You’ve probably heard the age old warnings about showing vs telling at least somewhere along the way. But this issue really is a huge one, and it’s important to stress, so I thought I’d post 2 in my writing tips series on showing and telling.
Without further ado…
I’m not talking about show and tell in the sense of the elementary school event where kids used to bring in their pets (no longer allowed by the board of education 🙁 ) anyways. I’m actually talking about showing, and telling. And these are two completely different things, especially when you look at writing.
So let’s dive into it.
What is telling?
Well that’s easy. It’s the author stating something that has happened.
ex. “It was raining outside.”
Telling is basically exactly as it sounds. You tell the reader exactly what happens, or why something happens.
So how useful is it?
Well…. honestly it depends on the effect you are going for. Generally speaking, telling ends up estranging a reader from what is happening by putting you, the author, in between the reader and the story. It’s like you talking to a friend during a movie. You’re narrating, explaining, even biasing your facts possibly based on what you believe/think.
This can be a bad thing, since you want to immerse your reader in your story. However, it can also be a good thing in certain sections of your novel, or for different purpose depending on what you want.
So what is Showing?
Showing is again, a lot like it sounds. It’s getting the same message across as telling, but by using details and facts that the reader can put together, instead of telling them blatantly what is going on. It’s like dropping hints and clues, and letting them figure it out themselves.
Where “It was raining outside.” was an example of telling, this is an example of showing to the same effect, “Raindrops thundered on the roof and rushed through the drainpipe, creating growing puddles outside.”
Well it’s obvious that it is raining, but notice how this was never stated?
Generally showing allows a reader to get more invested in a novel, as they figure things out themselves, and observe the world exactly as it is, instead of listening to the author narrate. You are no longer nagging in your friend’s ear at the movie. Now you are sitting back and letting them watch and figure things out themselves.
When should I use one or the other?
There are benefits and downfalls to both methods, for sure. Generally, my rule of thumb is that a piece of writing is more investing if it has a good deal more showing in it than telling. As I said above, this allows the reader to really get involved and experience the world you’ve created.
However, I must greatly caution you against being wordy.
Don’t be a thesaurus writer!
No one enjoys not being able to read a sentence in a novel because every other word they have to look up. If you can use a simpler, more vibrant word in place of a long winded one that will distract the reader, then do it! Simple words are better, period. You do not…. DO NOT want to distract the reader. You want them invested. And as a reader, you probably know this too. No one likes not being able to get into a novel.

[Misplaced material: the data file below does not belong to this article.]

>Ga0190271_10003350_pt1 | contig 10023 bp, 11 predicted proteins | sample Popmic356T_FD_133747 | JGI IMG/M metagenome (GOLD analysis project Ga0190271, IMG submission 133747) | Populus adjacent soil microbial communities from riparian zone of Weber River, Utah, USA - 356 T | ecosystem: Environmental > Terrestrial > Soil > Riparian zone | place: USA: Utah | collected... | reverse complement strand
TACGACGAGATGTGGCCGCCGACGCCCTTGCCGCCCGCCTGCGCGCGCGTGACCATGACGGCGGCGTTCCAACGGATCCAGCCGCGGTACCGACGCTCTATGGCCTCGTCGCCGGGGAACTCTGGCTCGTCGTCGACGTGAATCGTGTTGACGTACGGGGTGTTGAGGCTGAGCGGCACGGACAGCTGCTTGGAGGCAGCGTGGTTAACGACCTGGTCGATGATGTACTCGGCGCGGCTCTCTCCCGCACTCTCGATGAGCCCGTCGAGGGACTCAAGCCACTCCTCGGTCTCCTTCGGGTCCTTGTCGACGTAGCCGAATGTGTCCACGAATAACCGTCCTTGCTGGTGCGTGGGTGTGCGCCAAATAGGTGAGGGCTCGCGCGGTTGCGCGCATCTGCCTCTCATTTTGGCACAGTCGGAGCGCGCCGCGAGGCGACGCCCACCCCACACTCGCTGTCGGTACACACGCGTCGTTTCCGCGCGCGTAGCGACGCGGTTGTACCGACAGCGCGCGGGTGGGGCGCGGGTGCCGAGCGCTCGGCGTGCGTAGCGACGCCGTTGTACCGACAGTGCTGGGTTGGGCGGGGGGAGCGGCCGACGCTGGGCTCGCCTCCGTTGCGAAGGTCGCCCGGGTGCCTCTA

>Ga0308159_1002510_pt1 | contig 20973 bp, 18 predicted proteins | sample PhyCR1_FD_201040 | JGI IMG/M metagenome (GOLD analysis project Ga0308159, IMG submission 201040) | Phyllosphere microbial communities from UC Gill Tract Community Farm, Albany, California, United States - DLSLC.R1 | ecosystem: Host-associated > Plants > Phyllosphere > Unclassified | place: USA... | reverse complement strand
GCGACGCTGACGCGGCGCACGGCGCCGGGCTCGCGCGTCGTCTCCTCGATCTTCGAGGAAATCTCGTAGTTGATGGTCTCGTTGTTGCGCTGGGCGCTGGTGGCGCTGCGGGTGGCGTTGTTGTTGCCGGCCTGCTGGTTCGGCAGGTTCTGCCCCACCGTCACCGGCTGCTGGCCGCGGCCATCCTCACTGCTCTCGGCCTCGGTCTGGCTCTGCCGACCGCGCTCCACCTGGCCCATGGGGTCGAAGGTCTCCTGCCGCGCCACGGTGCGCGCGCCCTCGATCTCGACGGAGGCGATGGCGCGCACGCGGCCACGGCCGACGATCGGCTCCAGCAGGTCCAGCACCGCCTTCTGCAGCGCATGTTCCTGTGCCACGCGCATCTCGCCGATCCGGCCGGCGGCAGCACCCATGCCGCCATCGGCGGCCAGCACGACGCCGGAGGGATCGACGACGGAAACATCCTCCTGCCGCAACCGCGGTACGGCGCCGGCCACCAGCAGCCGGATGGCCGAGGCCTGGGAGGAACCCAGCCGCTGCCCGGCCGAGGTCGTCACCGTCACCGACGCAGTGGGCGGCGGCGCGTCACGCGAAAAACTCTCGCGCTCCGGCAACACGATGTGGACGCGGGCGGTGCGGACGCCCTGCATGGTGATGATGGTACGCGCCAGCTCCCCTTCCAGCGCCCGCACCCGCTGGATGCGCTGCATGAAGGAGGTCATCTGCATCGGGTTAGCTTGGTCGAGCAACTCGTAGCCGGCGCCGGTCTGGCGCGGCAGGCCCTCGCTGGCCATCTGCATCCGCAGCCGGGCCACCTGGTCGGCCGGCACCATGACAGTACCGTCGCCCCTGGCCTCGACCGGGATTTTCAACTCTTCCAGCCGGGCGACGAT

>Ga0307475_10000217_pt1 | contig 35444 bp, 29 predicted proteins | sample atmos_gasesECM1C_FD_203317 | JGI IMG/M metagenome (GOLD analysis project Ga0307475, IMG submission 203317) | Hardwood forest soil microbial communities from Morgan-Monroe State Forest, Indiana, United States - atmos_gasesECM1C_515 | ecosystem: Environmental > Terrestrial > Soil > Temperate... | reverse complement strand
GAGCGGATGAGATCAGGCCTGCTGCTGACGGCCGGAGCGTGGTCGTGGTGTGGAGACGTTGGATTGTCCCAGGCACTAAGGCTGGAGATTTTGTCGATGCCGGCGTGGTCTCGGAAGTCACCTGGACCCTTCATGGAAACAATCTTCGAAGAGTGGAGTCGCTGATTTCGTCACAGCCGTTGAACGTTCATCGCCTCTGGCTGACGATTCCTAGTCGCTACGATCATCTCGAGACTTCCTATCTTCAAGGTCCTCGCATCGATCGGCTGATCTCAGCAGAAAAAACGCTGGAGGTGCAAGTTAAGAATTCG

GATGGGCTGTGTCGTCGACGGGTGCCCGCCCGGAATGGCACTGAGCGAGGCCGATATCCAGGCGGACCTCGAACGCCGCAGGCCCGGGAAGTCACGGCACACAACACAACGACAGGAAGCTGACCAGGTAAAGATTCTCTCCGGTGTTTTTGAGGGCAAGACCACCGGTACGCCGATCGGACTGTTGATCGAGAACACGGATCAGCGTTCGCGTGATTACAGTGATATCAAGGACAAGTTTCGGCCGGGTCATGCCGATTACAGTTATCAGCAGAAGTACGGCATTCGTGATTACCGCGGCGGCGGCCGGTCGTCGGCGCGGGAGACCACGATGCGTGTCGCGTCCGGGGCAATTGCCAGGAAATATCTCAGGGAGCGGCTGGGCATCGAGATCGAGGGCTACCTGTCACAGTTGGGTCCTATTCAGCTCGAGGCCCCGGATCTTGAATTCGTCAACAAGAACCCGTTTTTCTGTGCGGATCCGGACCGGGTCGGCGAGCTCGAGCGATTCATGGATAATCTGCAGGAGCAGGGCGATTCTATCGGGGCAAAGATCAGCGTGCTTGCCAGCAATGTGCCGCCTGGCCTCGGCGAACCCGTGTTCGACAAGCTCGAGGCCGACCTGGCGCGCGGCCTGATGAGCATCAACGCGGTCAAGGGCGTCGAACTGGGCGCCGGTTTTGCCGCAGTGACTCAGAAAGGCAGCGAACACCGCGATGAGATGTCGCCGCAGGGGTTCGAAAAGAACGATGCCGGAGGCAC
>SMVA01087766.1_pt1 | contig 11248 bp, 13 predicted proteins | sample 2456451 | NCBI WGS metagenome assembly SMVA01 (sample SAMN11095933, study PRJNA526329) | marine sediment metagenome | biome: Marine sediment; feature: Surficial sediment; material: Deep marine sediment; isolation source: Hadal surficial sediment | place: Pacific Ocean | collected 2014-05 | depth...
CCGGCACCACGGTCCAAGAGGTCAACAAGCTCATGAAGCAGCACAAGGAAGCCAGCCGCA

For this reason, when showing, you have to be very careful to keep your descriptions beautiful and vibrant, but not long winded and distracting.
Because showing can easily ensnare writers into becoming long winded, often I have heard authors just to say to avoid it all together. It’s that bad to fall into that habit. However, showing is such a crucial part of a story, so try to
work it in, but be careful how you do it.
No one really needs to hear a page and a half about how the golden sunlight rose over the crest of the rolling hills which had lush green grass and were speckled in the lightest flowers that had petals that were this such and such colour of the rainbow, and a light breeze danced through the blades of grass, whispering secrets and sweet nothings.
Great. That’ll make an awesome poem, and would have worked well in a novel a couple years back in Jane Austen’s time, and the age of C.S. Lewis and Tolkien. Try to sell something like that in a YA novel today, and I guarantee readers will grow bored and skip it.
Try to keep it concise.
Still steer away from the boring “the sun was rising”. But instead of going into a long winded description, choose your words carefully and craft a shorter stronger ‘showing’, like, “The sun splashed over the hills, signalling the break of dawn.”, or “The lilies that commonly grew in the meadow turned towards the east as light spilled over the horizon.”
Even then, those sentences are flowery descriptions, and just spur of the moment things I wrote (in other words, don’t think they’re amazing inspiration or anything, they’re just examples) but this sort of description still gets the image out, but it is only a sentence instead of a page and a half, and it uses vibrant verbs and ‘showing’.
In conclusion, aim for showing more than telling, but don’t use too much of it, or readers will grow bored and bogged down by the writing. Keep concise if you can.
It’s a balance, really. You want to stay out of your writing and just show, but you also don’t want to get too wordy. Again, like anything with writing, this takes practice. And I am no where near done learning myself.
Best of luck!